C.H. Spurgeon, Morning & Evening, February 10:
“I know how to abound.”
There are many who know “how to be abased” who have not learned “how to abound.” When they are set upon the top of a pinnacle their heads grow dizzy, and they are ready to fall. The Christian far oftener disgraces his profession in prosperity than in adversity. It is a dangerous thing to be prosperous. The crucible of adversity is a less severe trial to the Christian than the refining pot of prosperity. Oh, what leanness of soul and neglect of spiritual things have been brought on through the very mercies and bounties of God! Yet this is not a matter of necessity, for the apostle tells us that he knew how to abound. When he had much he knew how to use it. Abundant grace enabled him to bear abundant prosperity. When he had a full sail he was loaded with much ballast, and so floated safely. It needs more than human skill to carry the brimming cup of mortal joy with a steady hand, yet Paul had learned that skill, for he declares, “In all things I am instructed both to be full and to be hungry.” It is a divine lesson to know how to be full, for the Israelites were full once, but while the flesh was yet in their mouth, the wrath of God came upon them. Many have asked for mercies that they might satisfy their own hearts’ lust. Fulness of bread has often made fulness of blood, and that has brought on wantonness of spirit. When we have much of God’s providential mercies, it often happens that we have but little of God’s grace, and little gratitude for the bounties we have received. We are full and we forget God: satisfied with earth, we are content to do without heaven. Rest assured it is harder to know how to be full than it is to know how to be hungry-so desperate is the tendency of human nature to pride and forgetfulness of God. Take care that you ask in your prayers that God would teach you “how to be full.”
“Let not the gifts thy love bestows
Estrange our hearts from thee.”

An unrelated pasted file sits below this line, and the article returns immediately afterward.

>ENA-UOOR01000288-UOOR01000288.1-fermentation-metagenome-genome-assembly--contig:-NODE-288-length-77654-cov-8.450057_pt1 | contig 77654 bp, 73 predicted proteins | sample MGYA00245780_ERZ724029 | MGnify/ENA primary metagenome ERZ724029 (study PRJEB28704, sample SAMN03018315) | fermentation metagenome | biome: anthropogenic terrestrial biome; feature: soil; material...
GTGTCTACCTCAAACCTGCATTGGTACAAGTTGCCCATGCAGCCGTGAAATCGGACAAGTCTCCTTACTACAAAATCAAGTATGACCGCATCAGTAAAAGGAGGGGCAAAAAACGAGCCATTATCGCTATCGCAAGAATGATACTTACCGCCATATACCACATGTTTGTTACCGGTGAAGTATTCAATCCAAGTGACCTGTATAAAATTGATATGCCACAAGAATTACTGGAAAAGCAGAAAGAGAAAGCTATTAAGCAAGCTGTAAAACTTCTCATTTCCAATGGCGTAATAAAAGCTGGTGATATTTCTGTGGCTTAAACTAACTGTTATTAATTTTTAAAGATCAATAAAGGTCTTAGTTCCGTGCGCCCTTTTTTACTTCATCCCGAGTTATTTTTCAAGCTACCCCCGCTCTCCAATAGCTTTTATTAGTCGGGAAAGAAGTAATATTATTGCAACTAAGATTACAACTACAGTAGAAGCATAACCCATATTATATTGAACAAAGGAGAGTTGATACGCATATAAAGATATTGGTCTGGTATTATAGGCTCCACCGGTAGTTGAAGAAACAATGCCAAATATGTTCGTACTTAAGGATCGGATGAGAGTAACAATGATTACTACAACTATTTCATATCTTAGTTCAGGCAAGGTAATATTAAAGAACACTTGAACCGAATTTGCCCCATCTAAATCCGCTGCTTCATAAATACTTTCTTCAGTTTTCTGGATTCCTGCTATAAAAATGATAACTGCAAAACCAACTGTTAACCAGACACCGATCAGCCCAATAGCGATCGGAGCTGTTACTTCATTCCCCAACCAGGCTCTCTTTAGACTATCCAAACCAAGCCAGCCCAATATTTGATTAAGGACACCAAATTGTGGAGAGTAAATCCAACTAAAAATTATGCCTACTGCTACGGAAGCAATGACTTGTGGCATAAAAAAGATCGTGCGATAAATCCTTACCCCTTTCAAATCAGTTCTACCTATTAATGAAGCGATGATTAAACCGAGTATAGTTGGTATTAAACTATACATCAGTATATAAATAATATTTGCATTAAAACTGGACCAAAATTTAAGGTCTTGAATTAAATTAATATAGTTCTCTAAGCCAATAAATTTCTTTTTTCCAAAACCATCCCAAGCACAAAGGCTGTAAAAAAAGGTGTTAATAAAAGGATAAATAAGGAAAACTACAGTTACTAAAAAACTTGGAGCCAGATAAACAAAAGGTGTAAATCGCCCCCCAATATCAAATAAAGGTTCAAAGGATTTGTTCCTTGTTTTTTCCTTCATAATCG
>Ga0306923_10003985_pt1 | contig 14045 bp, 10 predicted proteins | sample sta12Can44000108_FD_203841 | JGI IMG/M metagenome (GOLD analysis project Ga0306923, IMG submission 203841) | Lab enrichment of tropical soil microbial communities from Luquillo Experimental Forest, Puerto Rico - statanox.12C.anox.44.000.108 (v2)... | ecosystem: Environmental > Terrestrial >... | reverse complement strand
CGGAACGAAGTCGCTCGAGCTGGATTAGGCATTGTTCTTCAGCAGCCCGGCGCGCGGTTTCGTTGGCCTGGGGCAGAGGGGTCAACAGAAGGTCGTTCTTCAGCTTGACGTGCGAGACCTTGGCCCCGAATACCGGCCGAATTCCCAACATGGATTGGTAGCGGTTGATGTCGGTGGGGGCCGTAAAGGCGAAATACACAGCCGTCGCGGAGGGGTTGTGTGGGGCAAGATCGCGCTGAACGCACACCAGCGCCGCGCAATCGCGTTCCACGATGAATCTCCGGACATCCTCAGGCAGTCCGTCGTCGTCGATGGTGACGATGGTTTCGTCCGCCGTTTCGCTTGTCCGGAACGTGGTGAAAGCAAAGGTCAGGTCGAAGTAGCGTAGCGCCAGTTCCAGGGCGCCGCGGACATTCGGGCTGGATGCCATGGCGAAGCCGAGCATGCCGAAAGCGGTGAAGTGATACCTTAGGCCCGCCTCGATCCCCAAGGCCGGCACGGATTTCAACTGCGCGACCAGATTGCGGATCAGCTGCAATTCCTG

Keeping the Lord’s Day
Rev. Alan Cairns explains the reason here:
We observe a Sabbath on the first day of each week because:
- Of apostolic example, which is authoritatively binding on Christians; and
- Scripture teaches it
- The Sabbath is one of the Ten Commandments and there is no justification to excise it from the Bible.
- God’s 7th-day rest at creation was man’s first full day of existence. Man’s first day on earth was a Sabbath day so the Sabbath goes back to creation.
- In Exodus 20, the commandment says “the seventh day,” not “the seventh day of the week.” The weekly Sabbath was a 7-day thing.
- Man’s first Sabbath was on his first full day of existence.
- There is nothing requiring the Sabbath to be kept on the 7th day of the week, although the Jews did observe this up until New Testament times.
- In the New Testament,
- Jesus was raised on the first day
- Pentecost occurred on the first day
- Paul went to Troas to worship with believers on the first day
- 1 Corinthians contains instructions for taking up collections in services on the first day of the week
- Historically, the early Christians attended synagogues on Saturday to witness and evangelise. However, they worshiped together on the first day. A change took place regarding the day of worship. Why?:
- Hebrews 4:9 – There remains a Sabbath (not the Greek word for “rest” as in the rest of the chapter).
- Hebrews 4:10 – This Sabbath is on the first day because: As God finished his creation and then instituted the Sabbath, Jesus has finished His work and entered into His rest on the first day. For that reason, there is left a keeping of the Sabbath. The creation Sabbath celebrated God’s creation work. Christ’s Sabbath, which He instituted, celebrates His finished work, His redemption work.